Historic Moment: Stella Maris
By Jorge Batlle
Skaneateles Village Historian
Skaneateles has had numerous Roosevelts owning and/or occupying residences in the village. The Stella Maris Retreat Center as we know it today, located at 130 E. Genesee St., was the residence of Frederick Roosevelt, a cousin of Theodore Roosevelt. Fred was well-off being involved in a railroad company, oil company, a bank, Automobile Club of America, and the New York Yacht Club. He was a member of the Lotos Club, a still operational literary club based in New York City. He married Mary Loney of Skaneateles in 1873. Fred’s father and mother died in 1875-6 leaving Fred with a large trust fund.
Before construction started on the home, a local carpenter, John Wheeler, built a large boathouse on the shore for Frederick’s steam launch called the Lotos. In May1880 William Cottle built a 72 foot long 3-1/2 wide stone dock out into the lake.
Started in 1879, this so-called ‘summer cottage’ was designed by Architect William R. Mead of the New York City architect firm of McKim & Mead. Sanford White joined the firm in 1879 and was given the task of designing interiors of houses including the interior of Frederick Roosevelt’s house. It was built in pieces in New York and shipped by train for assembly in Skaneateles around 1880. Frederick named the house Roseleigh, perhaps after a spa in Belfast, Ireland. The house contained 10 rooms, 4 baths, a den, billiard parlor, dining and living room. There was a garage and boathouse, 310 feet of lake frontage, 1,120 foot of lot depth, and a frontage of 231 feet on Genesee Street.
After 36 years of “summering” in Skaneateles, Fred died in New York City in 1916. Mary now spent her time with the Loney family in Rhode Island.
In 1917, Burns Lyman Smith rented the ‘Roosevelt place’ for the summer. He liked it so much that he bought the house and the ten acres of land for $25,000. Burns Lyman Smith, said to be the wealthiest man to own a home in the Village, was the son of Lyman C. Smith owner of the L.C. Smith Shotgun Company, and the Smith-Premier Typewriter Company. This became the Smith-Corona Typewriter Company, manufacturer of the country’s most popular typewriter.
Smith became involved in Seattle, Washington real estate after a visit there with his son in 1909. In 1910 he started construction of the 38 story Smith Tower. At that time it was the tallest building west of Chicago. Smith died in October of 1910 and never got to see the completion of his building.
Back in Skaneateles, George Clarkson was the caretaker for the estate from 1903 to 1954. He lived in a house across the street sold to him by Mary Loney Roosevelt. One famous visitor to Roseleigh was Teddy Roosevelt around 1900.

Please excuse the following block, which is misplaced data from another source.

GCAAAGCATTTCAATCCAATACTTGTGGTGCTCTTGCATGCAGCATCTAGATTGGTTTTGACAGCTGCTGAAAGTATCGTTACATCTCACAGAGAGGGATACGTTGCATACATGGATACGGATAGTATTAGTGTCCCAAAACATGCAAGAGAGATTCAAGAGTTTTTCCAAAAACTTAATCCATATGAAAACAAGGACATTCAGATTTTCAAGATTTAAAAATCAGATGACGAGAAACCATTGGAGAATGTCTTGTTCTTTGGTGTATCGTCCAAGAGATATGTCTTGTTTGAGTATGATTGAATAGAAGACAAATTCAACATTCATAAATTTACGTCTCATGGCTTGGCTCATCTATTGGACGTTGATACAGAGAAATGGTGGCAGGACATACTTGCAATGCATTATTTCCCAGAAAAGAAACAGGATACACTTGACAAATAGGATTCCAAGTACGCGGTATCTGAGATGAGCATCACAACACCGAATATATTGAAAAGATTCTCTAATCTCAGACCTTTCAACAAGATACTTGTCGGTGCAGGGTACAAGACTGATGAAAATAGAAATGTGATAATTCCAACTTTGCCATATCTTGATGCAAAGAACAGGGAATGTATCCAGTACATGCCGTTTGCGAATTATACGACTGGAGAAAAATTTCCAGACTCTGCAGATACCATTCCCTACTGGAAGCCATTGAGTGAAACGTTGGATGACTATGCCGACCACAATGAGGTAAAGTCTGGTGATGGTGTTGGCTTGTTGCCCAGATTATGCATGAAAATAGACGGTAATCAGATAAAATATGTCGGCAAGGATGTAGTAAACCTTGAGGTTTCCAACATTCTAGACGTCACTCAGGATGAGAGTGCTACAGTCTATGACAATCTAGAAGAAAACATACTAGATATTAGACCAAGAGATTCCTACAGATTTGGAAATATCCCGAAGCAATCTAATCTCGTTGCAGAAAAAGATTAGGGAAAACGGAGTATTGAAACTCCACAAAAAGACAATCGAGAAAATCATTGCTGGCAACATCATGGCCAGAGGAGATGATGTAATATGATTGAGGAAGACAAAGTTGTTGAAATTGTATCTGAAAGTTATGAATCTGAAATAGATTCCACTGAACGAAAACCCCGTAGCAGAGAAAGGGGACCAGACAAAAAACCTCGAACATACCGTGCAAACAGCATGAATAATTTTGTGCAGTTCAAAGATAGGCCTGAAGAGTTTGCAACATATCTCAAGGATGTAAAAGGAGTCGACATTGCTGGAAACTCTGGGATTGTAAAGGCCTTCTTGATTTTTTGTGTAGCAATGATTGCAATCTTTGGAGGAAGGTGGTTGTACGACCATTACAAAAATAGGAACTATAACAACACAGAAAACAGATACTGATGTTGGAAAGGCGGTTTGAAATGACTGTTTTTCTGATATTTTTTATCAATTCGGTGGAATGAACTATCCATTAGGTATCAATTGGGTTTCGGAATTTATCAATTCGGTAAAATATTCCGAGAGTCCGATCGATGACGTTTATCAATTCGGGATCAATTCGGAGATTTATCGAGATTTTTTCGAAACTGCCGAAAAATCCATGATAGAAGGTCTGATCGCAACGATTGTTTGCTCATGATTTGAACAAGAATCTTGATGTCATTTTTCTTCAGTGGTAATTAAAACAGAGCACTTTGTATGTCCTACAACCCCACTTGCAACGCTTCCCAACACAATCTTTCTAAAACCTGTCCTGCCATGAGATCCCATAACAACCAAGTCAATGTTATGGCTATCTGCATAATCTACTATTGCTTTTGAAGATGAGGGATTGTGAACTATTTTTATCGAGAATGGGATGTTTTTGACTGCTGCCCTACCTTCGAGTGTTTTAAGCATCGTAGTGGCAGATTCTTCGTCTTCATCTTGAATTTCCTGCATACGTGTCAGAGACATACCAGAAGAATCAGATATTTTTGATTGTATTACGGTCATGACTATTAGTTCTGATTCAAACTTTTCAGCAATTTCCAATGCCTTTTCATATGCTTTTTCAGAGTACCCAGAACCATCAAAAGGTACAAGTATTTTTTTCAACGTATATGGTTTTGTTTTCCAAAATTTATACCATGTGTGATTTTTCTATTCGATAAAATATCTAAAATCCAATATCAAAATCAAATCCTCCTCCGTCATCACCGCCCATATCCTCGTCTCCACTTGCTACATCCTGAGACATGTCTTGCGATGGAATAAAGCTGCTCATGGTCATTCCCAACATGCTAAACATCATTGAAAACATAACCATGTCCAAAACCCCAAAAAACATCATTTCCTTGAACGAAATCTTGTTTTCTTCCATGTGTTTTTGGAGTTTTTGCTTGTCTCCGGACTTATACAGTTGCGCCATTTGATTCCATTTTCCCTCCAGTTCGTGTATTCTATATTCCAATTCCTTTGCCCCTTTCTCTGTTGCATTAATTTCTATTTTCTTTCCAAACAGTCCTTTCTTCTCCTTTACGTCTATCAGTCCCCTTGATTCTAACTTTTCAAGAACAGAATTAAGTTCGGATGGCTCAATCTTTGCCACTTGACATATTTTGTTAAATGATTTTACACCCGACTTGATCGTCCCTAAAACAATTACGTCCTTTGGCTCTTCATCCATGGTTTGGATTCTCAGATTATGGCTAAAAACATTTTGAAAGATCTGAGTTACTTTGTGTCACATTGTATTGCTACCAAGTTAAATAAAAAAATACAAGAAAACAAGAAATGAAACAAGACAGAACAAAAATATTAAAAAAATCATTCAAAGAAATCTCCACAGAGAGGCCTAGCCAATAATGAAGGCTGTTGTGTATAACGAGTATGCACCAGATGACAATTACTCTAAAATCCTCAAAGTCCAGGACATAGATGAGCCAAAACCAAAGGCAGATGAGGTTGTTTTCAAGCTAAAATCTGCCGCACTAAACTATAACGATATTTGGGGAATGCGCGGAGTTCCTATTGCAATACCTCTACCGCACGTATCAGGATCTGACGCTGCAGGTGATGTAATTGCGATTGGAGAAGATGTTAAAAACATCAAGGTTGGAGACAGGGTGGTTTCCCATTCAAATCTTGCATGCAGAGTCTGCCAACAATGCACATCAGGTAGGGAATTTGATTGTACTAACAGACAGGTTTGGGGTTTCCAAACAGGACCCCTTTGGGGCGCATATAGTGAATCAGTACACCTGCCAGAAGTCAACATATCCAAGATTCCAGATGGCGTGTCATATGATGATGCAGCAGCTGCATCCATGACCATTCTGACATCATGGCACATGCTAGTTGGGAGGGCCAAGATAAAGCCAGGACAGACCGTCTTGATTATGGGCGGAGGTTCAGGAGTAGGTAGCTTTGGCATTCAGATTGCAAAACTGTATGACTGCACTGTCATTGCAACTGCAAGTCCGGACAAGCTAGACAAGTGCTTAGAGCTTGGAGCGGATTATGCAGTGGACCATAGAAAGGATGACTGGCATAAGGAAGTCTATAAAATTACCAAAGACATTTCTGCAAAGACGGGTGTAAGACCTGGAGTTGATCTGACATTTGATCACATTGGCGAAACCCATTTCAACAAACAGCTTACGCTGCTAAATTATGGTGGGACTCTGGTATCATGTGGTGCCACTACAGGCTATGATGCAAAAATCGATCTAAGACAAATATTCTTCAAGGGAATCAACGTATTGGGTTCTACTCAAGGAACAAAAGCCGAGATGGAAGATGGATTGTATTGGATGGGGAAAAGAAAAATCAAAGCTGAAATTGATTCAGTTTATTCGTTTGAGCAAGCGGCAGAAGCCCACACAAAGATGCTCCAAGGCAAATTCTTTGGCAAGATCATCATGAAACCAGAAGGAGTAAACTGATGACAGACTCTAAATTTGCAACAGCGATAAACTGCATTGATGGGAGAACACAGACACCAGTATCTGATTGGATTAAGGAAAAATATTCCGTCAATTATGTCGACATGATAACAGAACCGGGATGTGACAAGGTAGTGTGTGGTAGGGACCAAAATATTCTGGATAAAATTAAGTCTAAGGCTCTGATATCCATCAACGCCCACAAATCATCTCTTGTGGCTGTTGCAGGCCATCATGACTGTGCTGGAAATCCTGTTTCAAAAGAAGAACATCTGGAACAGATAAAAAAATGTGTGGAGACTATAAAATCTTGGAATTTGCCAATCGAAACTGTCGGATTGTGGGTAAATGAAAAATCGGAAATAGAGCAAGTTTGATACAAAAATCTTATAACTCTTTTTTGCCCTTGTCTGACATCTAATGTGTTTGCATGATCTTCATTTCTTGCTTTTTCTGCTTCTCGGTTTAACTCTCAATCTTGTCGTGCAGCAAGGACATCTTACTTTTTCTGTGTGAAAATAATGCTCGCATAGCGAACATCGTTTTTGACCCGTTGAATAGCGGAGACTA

Burns Lyman Smith died of heart problems and the house went to sister Flora Bernice Smith. Already having a home with a 1,000 foot of lake frontage she rented Roseleigh, mostly to members of the Lewis Smith family.
After 12 years of ownership, Flora Smith, growing elderly and being treated at St. Joseph’s Hospital, heard that the Sisters of St. Francis were looking for home to host retreats. She sold the estate in May 1952 to the Sisters of Third Franciscan Order at what was said to be a “reasonable price,” according to Sister Pat Larkin a 2014 spokesperson for the Order. It took 2 years for the renovations and opened in 1954. Bishop Walter A. Forey blessed it as Stella Maris – “Star of the Sea.”
Much of the interior beauty was preserved. No changes were made to the entrance hall, and all the fireplaces were preserved. A two level porch was added to the lakeside. East and west wings of brick were added. Upon completion, there were 40 private and two semi-private rooms, two dormitories, and staff residence for five sisters. A 40 person chapel was in the new west wing.
In 1972 a convent of three levels was added to the west wing, consisting of five single bedrooms two suites, a community room and a small chapel, a meeting room and a garage. In 1980, this chapel was converted into 7 additional bedrooms and a bathroom.
In 1981 a solarium was built over the two car garage. It was called The Wicker Room, as it was furnished with wicker furniture acquired from the Smith Estate. In 1982 an additional dining room was added to the back of the house to accommodate more guests.
In 1985 a plan to construct a $300,000 50 foot by 50 foot conference room attached to the original building was proposed. At a public hearing, numerous residents expressed concern over the proposed expansion. The expansion newer took place.
In 2014 the Sisters realized that the complex could no longer be self-sustaining. They put to property up for sale. In 2015 Peter & Elsa Soderberg purchased the 8.7 acre site. Their original proposal was to demolish the complex and divide the property into two lakeside residential properties and a third where the actual building stood, was offered to the Library as a possible location. The subdivision was called “Project Bookends.” This also sparked many community discussions. So, with the Library Association Board deciding not to pursue project of relocation to the Stella Maris site, the Soderbergs amended their plan December 2017 to having just two residential lots.
The Soderbergs, keeping with their original intentions, the Stella Maris was demolished in May of 2018. Gone, by hopefully not forgotten.